Here in the UK the first day at school is viewed with apprehension. Kids start school at a younger age, some at just 4 years old, and that makes a big difference. Our school day is also longer. Netmums forums are full of anxious mums at the end of August. I wish my daughter had had a Schultüte and a big welcome into school. A British child would enjoy a school cone at home but they’d stand out if they walked to school with it! You could still do other things though – the weather’s still good enough for ice cream in the park after school.
A familiar sight on the first day of term outside a UK primary school has always been a small child going into school in tears and the mother walking away from the school in tears. There’s something about seeing your child “lining up” in the playground…. British kids used to spend 6 hours a day in “Big School” from the start, with all the British formalities of uniform, assembly and lining up for everything. Many years ago when I started school, I spent part of my first day in Reception hiding under a table. Parents weren’t allowed through the front door of the school. Even nowadays the philosophy seems to be “We start as we mean to go on”. On changing schools at age 8, about 6 years ago, my daughter spent an introductory afternoon with her new class. She emerged chatting excitedly and telling me that she’d been given orange squash and a *biscuit. The headteacher overheard and intervened firmly: “That’s only for today, you won’t be getting that normally”. No parties there!
In the UK so much depends on the particular school, and on the class teacher. There’s no traditional celebration for reaching this milestone, but a kind and creative teacher makes a huge difference. They can make the first day fun for the kids so they’ll feel excited about the learning ahead of them. And they’ll have happy memories of that day. Nowadays, thank goodness, there’s more likely to be a “staggered” entry for the reception kids, with shorter days and smaller groups in the first few weeks. Parents might bring their kids into school at first and the classroom might be set up like a nursery one to begin with. We’ve become more aware of kids’ emotional needs. First Day at School cards are on sale in the shops. I’ve seen parents photographing their kids outside the school before they go in, making it into a fun occasion and probably sharing it among friends as they would other family events. It seems that “schooling-in” is getting happier in the UK. It would just be nice if we dared to have a proper celebration to mark the new way of life.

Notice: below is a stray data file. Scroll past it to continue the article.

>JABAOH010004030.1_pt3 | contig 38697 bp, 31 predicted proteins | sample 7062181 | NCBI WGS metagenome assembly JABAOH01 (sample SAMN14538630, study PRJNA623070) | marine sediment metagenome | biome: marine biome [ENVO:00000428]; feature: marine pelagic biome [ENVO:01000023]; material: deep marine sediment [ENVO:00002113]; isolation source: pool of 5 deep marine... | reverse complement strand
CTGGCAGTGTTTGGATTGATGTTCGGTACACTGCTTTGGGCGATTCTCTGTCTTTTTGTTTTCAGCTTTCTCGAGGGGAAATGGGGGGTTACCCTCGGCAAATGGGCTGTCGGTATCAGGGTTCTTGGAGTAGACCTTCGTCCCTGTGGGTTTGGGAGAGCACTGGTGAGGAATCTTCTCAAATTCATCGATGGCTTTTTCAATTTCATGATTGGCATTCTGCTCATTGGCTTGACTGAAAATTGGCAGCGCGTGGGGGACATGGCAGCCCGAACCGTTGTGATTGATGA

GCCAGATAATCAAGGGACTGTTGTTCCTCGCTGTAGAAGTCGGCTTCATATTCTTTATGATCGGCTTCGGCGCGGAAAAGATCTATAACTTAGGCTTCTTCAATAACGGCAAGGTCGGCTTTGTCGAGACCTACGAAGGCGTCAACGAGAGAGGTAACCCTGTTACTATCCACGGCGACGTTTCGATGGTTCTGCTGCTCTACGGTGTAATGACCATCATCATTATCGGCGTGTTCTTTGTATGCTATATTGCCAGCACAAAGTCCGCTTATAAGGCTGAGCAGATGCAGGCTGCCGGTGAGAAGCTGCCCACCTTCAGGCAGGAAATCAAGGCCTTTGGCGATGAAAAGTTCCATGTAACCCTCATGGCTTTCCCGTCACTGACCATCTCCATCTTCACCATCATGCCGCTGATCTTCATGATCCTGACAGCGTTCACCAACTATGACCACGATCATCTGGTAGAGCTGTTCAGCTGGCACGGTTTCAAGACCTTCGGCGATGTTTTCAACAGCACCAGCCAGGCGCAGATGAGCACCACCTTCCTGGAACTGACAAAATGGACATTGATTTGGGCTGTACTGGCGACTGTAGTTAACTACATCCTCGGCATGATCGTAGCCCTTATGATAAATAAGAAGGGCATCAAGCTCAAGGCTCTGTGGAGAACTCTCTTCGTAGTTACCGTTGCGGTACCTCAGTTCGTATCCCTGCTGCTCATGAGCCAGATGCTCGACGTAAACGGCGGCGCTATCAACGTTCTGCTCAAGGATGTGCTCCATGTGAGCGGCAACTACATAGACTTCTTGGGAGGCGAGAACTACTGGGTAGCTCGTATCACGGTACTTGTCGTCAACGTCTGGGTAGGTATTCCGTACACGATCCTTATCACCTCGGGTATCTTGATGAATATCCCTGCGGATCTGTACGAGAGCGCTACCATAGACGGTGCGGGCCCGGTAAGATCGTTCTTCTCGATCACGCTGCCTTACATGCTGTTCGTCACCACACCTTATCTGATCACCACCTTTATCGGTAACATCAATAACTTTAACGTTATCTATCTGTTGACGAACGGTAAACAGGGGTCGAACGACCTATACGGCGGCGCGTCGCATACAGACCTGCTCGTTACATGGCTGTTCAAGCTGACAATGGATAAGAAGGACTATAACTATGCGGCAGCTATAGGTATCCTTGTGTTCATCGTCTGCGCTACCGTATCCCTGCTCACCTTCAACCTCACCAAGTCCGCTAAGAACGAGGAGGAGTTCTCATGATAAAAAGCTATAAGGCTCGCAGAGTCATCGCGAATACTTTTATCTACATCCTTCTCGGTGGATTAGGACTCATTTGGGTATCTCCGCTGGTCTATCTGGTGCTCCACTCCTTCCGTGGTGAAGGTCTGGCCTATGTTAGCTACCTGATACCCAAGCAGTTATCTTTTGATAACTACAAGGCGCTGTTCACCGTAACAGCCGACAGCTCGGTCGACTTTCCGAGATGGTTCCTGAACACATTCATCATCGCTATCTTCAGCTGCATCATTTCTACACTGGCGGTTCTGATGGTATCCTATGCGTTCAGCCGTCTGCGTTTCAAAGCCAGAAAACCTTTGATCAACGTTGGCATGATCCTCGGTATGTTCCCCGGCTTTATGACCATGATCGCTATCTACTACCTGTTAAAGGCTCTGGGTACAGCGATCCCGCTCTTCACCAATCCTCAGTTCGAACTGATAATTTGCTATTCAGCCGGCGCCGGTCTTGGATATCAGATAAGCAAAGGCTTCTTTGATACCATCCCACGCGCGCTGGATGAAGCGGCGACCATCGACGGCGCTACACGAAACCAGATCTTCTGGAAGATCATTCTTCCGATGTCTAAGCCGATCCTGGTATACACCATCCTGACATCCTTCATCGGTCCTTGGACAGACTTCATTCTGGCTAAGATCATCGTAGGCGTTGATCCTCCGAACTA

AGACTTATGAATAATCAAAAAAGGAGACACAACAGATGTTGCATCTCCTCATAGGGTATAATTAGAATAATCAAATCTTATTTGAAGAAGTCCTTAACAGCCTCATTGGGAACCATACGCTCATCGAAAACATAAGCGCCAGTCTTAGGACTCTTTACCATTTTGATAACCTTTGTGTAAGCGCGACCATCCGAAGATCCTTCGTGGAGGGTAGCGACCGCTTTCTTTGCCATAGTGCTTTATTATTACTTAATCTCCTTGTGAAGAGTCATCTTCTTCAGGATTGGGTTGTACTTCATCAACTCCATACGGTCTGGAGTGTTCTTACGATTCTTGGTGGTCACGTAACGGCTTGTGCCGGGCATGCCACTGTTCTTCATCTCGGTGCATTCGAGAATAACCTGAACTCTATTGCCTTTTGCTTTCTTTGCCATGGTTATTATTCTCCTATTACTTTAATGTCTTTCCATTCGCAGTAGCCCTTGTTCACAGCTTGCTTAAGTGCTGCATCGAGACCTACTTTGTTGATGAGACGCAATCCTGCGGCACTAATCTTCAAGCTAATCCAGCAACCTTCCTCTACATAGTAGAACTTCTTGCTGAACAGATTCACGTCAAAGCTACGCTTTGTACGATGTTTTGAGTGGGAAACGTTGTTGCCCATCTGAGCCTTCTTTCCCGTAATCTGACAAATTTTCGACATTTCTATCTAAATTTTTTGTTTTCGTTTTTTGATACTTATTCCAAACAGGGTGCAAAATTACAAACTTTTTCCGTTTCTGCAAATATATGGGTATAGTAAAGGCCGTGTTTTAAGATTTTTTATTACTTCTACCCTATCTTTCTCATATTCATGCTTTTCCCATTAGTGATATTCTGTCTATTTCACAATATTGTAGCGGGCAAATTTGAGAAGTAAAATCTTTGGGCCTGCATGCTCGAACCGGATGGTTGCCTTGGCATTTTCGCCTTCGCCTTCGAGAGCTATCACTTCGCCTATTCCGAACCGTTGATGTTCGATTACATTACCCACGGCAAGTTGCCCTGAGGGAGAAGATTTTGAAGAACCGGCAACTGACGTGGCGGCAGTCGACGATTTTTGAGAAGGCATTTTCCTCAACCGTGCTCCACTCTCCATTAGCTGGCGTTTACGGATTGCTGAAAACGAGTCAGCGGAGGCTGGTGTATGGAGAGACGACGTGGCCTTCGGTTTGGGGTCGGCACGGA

*“Healthy Eating” Most UK schools proudly display a Healthy Eating award, a great idea but it’s a funny one, this. The letter at the beginning of term informed us: “In accordance with our healthy eating policy, only fruit should be brought to school for the mid-morning snack”. But then, at lunchtime, the school canteen served a choice of jam tart with custard or bubble-gum flavoured ice cream for dessert.